A new exhibition captures the changing face of Sheffield in the 80s

A new exhibition captures the changing face of Sheffield in the 80s

A stunning exhibition of photography titled The Sheffield Project: Photographs of a Changing City, which aimed to capture huge social changes in the life of 1980s and 90s Sheffield, is set to open at Weston Park Museum later this month.

In the late 1980s and 90s Sheffield reached a pivotal moment in its history, one which saw it begin a journey of regeneration and transformation into the city we know today. 

The first steps on that journey were documented by a group of gifted photographers, including John Davies, Anna Fox, John Kippin, whose work reflected both the hope and hard realities of the time. 

Today, as major developments in the city see its landscape continuing to evolve, a new exhibition at Weston Park Museum re-presents those original photographs from Friday 23 October.

John Darwell. Atterclife 1987 © the artist

For many people in Sheffield the last decades of the 20th century were a time of great upheaval and hardship; the aftermath of the Miners’ Strike was still being felt, the steel industry’s workforce had been decimated, and mass unemployment and dereliction were widespread.

But it was also a time in which the city began to imagine its future, one that would include the Meadowhall retail development, the transformation of the lower Don Valley, and the state-of-the-art facilities created to host the World Student Games.

Matthew Conduit, curator of the exhibition and initiator of The Sheffield Project, said: “The 1980s was a turbulent but exciting time in Sheffield. Whilst the dire economic climate wrought havoc on the local traditional industries and people’s livelihoods, the city was fighting hard to forge a new identity and future and was culturally vibrant.”

Recognising the significance of the time, Sheffield’s Untitled Gallery, now Site Gallery, engaged a series of emerging local and nationally-based photographers for The Sheffield Project, an ambitious visual survey which sought to document the changes happening across the city.

The works that were created were shown in a series of exhibitions at Untitled Gallery’s original home in Walkley and at the new premises on Brown Street, where Site Gallery is still based today.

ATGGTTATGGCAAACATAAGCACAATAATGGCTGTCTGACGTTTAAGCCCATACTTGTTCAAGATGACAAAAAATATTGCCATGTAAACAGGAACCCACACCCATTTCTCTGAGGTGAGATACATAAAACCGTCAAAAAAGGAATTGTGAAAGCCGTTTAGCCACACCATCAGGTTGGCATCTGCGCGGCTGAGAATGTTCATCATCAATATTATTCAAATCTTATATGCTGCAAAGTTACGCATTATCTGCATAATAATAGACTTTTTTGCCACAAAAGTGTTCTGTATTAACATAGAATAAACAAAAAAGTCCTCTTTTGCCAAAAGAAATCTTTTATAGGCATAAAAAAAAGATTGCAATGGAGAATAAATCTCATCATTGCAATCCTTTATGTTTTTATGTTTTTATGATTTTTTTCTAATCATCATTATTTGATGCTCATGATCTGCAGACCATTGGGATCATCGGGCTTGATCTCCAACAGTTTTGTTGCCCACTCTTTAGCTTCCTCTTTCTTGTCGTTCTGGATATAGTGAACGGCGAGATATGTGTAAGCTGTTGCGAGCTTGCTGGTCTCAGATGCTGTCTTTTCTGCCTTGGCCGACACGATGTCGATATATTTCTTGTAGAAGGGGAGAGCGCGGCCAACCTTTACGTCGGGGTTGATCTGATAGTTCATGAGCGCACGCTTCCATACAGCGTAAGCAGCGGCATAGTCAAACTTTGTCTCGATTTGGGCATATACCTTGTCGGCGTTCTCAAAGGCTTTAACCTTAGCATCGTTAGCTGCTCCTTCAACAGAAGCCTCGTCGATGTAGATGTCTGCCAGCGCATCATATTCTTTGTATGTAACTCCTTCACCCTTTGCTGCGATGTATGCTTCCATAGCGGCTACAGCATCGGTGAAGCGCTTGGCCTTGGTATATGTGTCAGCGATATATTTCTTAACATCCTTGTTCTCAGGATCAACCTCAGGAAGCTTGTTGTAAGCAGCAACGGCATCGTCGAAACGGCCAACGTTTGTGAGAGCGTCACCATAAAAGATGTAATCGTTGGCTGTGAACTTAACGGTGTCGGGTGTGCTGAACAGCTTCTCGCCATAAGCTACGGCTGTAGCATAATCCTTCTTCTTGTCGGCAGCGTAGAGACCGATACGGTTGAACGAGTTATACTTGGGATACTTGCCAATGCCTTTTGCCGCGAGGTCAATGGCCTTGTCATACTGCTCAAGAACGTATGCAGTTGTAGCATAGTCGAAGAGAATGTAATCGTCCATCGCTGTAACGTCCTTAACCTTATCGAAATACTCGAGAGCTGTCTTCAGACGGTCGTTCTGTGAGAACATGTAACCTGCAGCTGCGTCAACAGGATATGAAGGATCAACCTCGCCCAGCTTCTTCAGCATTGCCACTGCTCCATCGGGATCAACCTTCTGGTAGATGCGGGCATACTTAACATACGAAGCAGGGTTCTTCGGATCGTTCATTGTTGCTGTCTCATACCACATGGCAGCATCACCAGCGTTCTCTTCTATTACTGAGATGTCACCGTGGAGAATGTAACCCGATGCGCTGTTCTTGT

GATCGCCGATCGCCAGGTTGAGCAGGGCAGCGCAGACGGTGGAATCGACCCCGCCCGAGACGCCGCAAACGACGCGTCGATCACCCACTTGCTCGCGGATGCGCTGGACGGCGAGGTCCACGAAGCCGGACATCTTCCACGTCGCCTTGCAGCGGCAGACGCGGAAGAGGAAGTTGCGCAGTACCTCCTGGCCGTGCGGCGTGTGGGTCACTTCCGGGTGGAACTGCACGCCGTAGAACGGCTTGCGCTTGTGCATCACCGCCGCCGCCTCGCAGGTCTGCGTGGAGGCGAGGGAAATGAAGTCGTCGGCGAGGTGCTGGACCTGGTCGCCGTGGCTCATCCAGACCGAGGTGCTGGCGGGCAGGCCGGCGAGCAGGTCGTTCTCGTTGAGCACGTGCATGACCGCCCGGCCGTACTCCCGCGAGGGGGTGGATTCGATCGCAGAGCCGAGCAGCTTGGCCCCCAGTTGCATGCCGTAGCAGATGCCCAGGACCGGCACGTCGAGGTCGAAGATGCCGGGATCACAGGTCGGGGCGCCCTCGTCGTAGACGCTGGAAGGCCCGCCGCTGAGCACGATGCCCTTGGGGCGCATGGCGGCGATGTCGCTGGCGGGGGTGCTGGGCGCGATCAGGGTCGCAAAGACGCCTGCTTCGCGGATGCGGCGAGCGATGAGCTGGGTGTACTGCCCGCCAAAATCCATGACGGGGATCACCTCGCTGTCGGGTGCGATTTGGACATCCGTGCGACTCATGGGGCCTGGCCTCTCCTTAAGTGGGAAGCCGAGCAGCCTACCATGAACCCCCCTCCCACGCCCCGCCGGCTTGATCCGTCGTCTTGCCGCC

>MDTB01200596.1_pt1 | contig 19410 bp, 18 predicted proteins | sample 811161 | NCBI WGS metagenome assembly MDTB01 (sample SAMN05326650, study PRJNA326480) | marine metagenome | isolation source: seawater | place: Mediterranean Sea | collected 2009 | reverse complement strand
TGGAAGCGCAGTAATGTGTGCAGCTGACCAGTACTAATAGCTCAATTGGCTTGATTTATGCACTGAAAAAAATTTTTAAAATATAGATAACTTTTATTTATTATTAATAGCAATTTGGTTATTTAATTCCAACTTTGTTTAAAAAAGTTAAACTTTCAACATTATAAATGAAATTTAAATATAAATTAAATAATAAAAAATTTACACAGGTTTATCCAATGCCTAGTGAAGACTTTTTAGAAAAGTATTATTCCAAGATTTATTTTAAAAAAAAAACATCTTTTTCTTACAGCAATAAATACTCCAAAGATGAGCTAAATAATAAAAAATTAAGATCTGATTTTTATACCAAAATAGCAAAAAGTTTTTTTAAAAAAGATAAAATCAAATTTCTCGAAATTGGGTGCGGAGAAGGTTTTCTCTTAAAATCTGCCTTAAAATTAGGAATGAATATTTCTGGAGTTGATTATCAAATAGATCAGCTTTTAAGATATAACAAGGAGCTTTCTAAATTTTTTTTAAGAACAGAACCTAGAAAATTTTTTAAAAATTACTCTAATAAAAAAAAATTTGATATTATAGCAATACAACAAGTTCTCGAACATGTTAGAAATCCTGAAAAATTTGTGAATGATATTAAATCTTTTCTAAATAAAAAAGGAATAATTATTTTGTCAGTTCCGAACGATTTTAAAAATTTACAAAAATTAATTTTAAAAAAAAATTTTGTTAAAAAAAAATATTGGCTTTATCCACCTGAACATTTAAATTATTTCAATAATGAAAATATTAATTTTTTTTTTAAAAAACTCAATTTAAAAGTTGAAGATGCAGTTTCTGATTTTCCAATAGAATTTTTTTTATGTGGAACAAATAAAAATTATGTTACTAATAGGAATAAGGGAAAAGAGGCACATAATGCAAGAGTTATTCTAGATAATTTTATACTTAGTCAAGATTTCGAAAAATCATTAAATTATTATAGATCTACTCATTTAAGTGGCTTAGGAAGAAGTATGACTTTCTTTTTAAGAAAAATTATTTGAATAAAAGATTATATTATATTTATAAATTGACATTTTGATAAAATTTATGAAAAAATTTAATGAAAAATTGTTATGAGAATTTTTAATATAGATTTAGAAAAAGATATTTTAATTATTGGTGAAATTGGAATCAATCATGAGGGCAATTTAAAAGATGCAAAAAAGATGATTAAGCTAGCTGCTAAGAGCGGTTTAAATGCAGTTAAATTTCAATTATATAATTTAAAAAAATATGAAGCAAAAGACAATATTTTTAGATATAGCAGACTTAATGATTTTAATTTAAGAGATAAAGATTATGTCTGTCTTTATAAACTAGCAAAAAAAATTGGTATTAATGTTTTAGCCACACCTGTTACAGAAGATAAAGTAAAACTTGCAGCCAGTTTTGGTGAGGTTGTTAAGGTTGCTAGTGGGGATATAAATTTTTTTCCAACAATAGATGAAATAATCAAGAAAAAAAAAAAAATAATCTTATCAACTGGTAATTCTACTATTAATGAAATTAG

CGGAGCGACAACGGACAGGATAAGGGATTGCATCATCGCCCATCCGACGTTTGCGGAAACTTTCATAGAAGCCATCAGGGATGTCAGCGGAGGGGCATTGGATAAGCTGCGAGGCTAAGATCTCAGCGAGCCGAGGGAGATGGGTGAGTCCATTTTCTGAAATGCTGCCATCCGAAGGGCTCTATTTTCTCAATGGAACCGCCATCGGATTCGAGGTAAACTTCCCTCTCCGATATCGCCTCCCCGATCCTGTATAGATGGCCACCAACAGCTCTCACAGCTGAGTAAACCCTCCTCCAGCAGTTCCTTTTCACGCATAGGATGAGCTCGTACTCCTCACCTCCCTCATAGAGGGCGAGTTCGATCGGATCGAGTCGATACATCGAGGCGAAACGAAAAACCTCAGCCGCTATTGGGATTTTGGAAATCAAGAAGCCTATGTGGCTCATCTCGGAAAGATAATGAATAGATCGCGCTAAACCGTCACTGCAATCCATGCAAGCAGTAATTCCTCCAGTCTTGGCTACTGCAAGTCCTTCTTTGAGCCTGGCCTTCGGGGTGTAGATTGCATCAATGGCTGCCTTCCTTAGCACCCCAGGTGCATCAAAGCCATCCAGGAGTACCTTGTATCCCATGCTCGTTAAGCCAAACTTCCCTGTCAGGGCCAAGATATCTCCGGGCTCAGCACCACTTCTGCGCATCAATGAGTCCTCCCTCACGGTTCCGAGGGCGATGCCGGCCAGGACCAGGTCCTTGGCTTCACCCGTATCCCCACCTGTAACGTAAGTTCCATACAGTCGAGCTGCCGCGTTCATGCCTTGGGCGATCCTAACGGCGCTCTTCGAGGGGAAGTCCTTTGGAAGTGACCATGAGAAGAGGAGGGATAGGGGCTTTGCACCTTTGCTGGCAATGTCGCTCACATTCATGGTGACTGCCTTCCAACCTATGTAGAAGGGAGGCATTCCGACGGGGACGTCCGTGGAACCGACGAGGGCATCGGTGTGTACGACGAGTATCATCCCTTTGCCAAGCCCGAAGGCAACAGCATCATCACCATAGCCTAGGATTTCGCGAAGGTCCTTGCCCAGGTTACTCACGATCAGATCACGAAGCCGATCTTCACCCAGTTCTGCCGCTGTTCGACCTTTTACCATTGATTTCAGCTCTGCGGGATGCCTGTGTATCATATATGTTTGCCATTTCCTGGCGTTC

Matthew added: “Sheffield was one of the first cities in the UK to champion the development of the Cultural Industries, of which Untitled Gallery was a part. More than thirty years later, by anybody’s reckoning Sheffield is transformed.

“Revisiting these images has underlined that it was a city facing many severe threats, but those threats were punctuated by a surge in cultural output and sound-tracked by home-grown synth-pop which became synonymous with Sheffield, all of which brought with it an incredible energy and sense of momentum.”

Bill Stephenson. Hyde Park Flats, 1988 © the artist

Alison Morton, Head of Exhibitions at Museums Sheffield said: “The images created as part of The Sheffield Project offer a fascinating insight into what is in many ways the birth of the city we know now.

“The last six months have highlighted how quickly we begin to adjust to change in our lives, but when you look at these photographs it’s not hard to imagine how radical the change they depict must have felt to those most affected by it. It really beings a new perspective to how we think about the city we live in today.”

The Sheffield Project: Photographs of a Changing City opens on Friday 23 October 2020 and continues until 3 May 2021 – entry to the exhibition is free, but pre-booked visits to the museum are advised to avoid disappointment.

A new publication, ‘Regeneration – The Sheffield Project 1981-1991’ will be published by Untitled Print Studio to coincide with the exhibition, which features work of all photographers and artists involved, together with insightful statements about their images and experiences of working in the city at that time.

 Full details on how to book a free visit and information on all the measures in place to keep everyone safe in the museum can be found at Museum Sheffield’s website.
Ashley Birch
ash@pushsheffield.co.uk
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